Humans have an enormous capacity for generosity. We give money to the homeless in need of shelter and to distant strangers in times of catastrophe. We even give indirectly by donating money to friends and colleagues fundraising for their own charities. But why do we give? And how much are we willing to part with? These were the questions taken up by Nichola Raihani and Sarah Smith in a clever study in a recent issue of Current Biology. The answer is amusingly predictable; in short, it's all about sex.
Each spring, an army of athletes raises money for their favourite charity by completing the London Marathon. After picking a charity, runners solicit everyone they know to pledge money that is paid out following race completion. It's a spectacularly successful scheme, raising some £50 million annually. It also provided Raihani and Smith with a unique opportunity to study patterns of human generosity because donations are online and completely public.
Each donation page has a photo of the runner and then a consecutive list of the money given by each donor. On their own, donors would (probably) contribute different amounts, perhaps varying according to their financial circumstances or their relationship to the runner. However, this set-up is highly context dependent: donors know the recipients and, crucially, they can also see what the previous person gave. And it turns out this context matters a great deal.
When following an ‘average’ donor, individuals in turn contribute the average amount. However, when the previous donor gave an especially large donation, this triggered a response known as ‘competitive helping’, a form of one-upmanship that results in the second donor out-giving the first. Crucially, however, competitive helping was sex specific. While donations from females were unaffected by the sex of earlier donors, men gave more if the previous large donor was a male. More interesting is that the extent of competitive helping among men was entirely dependent on the attractiveness of the runner herself. In practical terms, this amounted to about £30 more per donation. In short, the researchers found that men compete with each other for the perceived recognition of attractive female fundraisers, and the manner in which this is done is by flaunting cash.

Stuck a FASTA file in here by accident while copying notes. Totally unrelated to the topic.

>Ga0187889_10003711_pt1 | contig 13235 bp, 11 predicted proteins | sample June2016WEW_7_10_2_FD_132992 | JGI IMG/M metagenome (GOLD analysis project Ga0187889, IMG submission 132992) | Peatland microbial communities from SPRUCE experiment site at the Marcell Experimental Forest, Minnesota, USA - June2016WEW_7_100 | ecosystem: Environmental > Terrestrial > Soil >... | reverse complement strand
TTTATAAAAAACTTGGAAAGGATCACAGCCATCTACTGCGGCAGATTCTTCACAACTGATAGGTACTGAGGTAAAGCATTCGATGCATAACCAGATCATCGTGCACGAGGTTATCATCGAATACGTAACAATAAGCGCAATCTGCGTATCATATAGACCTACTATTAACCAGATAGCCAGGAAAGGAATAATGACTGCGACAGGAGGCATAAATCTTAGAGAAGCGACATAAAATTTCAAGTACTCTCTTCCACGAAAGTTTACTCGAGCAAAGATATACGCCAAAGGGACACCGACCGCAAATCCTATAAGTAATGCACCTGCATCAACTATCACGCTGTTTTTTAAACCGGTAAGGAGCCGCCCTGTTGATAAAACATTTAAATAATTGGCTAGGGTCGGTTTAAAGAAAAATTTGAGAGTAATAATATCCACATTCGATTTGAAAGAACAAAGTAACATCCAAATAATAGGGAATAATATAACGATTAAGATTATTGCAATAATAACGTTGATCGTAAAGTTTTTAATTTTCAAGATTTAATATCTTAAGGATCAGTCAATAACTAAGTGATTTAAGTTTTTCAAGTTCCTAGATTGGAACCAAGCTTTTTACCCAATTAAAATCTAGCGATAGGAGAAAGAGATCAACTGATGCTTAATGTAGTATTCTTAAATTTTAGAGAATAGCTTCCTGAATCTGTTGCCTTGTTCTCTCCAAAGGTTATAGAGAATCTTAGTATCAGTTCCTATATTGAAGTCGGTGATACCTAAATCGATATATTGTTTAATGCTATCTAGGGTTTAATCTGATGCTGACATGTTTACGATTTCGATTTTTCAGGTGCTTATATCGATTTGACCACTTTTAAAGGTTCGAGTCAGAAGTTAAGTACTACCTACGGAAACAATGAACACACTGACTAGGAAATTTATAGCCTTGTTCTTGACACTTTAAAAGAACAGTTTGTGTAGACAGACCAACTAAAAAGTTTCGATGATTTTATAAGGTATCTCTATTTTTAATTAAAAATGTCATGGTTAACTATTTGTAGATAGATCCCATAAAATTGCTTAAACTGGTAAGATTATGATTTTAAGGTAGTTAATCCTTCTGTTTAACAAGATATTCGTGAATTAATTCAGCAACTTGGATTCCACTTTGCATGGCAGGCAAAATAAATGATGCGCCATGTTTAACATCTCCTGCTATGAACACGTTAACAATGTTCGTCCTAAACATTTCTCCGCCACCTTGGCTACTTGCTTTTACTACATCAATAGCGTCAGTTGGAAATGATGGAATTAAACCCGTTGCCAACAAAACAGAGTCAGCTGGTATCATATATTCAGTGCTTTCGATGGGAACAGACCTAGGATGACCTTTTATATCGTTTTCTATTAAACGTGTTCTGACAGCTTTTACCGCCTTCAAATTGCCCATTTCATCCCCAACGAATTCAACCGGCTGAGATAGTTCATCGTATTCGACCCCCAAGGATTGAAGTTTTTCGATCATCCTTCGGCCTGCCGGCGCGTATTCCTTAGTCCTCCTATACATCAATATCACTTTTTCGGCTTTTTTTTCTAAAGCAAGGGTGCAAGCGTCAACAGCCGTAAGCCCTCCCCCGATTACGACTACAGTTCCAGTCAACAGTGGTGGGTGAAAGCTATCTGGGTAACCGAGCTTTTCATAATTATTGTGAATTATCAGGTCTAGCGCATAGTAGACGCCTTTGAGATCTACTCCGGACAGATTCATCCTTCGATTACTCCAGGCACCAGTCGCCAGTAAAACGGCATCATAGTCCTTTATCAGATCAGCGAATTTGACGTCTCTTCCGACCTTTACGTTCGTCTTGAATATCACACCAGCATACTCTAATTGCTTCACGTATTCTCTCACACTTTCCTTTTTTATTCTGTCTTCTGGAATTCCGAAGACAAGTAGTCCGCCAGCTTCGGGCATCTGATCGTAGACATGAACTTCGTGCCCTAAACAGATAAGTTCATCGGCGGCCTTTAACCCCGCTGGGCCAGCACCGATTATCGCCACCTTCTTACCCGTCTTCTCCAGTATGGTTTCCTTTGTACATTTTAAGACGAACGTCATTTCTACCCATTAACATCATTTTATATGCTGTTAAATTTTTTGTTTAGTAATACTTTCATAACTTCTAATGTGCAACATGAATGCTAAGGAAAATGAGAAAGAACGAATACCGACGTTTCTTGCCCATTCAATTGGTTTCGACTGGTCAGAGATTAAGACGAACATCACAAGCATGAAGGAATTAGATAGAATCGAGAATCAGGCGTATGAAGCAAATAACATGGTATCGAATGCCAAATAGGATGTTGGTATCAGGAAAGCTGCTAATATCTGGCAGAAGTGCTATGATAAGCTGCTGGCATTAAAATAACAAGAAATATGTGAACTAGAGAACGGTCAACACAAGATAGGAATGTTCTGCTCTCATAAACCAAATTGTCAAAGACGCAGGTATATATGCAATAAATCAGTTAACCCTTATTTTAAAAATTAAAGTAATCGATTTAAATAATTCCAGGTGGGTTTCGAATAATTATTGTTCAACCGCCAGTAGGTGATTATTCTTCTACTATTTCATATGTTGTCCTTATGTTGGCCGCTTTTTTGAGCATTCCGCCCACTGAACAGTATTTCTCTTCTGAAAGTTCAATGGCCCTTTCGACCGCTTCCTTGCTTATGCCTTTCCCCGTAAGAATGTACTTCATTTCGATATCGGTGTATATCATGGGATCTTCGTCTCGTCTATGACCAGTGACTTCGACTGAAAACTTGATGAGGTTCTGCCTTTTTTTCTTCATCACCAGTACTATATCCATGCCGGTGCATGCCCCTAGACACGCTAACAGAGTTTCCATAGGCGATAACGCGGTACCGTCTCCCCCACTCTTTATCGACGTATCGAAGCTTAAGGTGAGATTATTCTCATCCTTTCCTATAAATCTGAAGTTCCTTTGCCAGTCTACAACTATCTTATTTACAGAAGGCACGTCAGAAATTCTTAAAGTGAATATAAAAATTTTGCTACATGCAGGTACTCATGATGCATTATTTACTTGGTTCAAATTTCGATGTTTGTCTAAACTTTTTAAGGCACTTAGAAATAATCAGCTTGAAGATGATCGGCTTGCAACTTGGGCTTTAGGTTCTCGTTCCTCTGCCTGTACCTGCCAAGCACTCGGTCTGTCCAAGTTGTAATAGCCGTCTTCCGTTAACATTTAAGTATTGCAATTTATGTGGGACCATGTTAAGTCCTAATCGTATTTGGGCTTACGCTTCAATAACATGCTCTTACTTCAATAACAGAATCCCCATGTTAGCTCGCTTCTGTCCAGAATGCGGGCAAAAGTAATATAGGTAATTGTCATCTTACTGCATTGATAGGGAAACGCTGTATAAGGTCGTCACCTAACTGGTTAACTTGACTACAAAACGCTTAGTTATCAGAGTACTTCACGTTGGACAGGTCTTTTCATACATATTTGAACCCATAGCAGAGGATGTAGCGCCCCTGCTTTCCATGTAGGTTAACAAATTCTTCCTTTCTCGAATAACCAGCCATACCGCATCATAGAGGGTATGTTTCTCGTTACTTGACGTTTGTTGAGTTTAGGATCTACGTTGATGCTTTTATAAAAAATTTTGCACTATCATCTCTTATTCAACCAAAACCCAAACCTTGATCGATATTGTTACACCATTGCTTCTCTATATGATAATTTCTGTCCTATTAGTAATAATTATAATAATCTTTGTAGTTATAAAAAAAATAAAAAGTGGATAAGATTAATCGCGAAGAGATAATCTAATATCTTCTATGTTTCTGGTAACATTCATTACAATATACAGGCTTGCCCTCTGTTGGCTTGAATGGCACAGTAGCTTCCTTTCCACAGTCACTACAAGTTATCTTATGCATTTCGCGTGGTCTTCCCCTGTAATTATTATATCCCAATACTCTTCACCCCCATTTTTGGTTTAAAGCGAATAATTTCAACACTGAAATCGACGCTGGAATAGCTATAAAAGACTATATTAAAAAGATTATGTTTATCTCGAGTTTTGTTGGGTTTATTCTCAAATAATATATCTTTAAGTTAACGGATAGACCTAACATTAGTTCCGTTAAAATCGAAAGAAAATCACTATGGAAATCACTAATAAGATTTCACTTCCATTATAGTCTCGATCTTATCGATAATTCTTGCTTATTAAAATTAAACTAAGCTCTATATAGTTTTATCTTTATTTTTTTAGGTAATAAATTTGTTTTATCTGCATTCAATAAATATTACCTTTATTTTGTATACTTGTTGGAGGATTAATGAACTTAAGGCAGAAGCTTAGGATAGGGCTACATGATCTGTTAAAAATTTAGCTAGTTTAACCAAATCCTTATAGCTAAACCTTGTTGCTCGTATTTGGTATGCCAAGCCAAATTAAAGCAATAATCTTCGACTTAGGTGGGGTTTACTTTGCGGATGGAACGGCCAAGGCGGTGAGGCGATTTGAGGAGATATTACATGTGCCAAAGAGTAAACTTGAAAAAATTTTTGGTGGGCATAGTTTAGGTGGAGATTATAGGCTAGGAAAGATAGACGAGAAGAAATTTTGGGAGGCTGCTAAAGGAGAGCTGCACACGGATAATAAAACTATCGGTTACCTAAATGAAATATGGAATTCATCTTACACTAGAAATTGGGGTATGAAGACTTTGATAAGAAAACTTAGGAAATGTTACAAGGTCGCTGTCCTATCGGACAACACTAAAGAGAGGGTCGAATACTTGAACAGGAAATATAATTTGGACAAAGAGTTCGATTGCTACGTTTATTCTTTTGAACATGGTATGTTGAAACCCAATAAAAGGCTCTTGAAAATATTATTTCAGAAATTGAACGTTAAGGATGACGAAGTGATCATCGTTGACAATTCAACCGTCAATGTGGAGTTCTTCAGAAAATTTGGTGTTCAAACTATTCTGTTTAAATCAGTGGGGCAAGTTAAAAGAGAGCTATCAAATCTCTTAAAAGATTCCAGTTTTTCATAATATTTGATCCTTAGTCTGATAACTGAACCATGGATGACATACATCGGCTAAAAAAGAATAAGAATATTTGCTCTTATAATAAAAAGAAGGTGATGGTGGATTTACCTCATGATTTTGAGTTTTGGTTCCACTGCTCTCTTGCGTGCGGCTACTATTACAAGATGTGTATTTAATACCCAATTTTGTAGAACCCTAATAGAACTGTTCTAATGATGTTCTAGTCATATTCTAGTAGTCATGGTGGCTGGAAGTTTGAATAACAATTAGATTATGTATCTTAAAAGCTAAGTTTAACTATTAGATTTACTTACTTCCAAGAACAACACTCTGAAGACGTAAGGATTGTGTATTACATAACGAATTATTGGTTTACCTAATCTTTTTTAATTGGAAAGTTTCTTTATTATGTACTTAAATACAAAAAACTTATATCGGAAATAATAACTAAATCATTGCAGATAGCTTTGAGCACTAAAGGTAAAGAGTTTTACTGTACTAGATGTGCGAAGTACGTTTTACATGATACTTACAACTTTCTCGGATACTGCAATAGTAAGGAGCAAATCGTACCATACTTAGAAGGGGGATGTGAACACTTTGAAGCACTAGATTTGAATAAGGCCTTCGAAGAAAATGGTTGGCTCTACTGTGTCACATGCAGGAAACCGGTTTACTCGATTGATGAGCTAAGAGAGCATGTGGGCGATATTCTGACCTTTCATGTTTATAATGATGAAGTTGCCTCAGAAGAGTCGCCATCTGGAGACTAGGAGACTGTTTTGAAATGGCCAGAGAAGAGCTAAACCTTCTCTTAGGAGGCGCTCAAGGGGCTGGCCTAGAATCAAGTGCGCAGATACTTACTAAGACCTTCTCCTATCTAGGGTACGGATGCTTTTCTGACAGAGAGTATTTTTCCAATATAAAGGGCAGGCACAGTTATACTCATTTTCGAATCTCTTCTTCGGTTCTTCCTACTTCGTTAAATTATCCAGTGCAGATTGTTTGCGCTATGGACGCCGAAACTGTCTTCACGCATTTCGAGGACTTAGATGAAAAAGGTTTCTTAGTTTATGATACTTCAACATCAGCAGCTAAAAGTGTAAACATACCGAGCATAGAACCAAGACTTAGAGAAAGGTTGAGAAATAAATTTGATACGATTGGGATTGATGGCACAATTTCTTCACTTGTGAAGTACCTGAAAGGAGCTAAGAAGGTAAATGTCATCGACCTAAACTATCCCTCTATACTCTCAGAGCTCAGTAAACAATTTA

Humans, of course, are not alone in using social cues to adjust their behaviour. Males vying for access to females use all manner of exaggerated displays to convince potential mates of their suitability, and the extent of their signalling increases with an audience. The present study clarifies that, for humans, males work harder to beat each other when their perceived ‘mate’ is a more attractive catch. At the same time, the men are using fairly honest signals of their own quality. Not only do the men in these fundraising games provide direct evidence of their wealth, a quality that is difficult to fake, but they also hint at their generous, good-hearted tendencies. And who doesn't want this in a mate?
But what is generosity anyway? Is it entirely selfless, and is it any less so if it is tainted with cryptically selfish and largely unconscious motivations? The work of Raihani and Smith cannot answer this. However, one can envisage the exciting follow-ups to this study that seek to identify the consequences for these competitive helpers. In the end, do they get the girl? Do the fundraisers run straight from the marathon into the arms of their donors? Probably not – but we'll have to wait until the sponsorships from the next London Marathon are in to find out!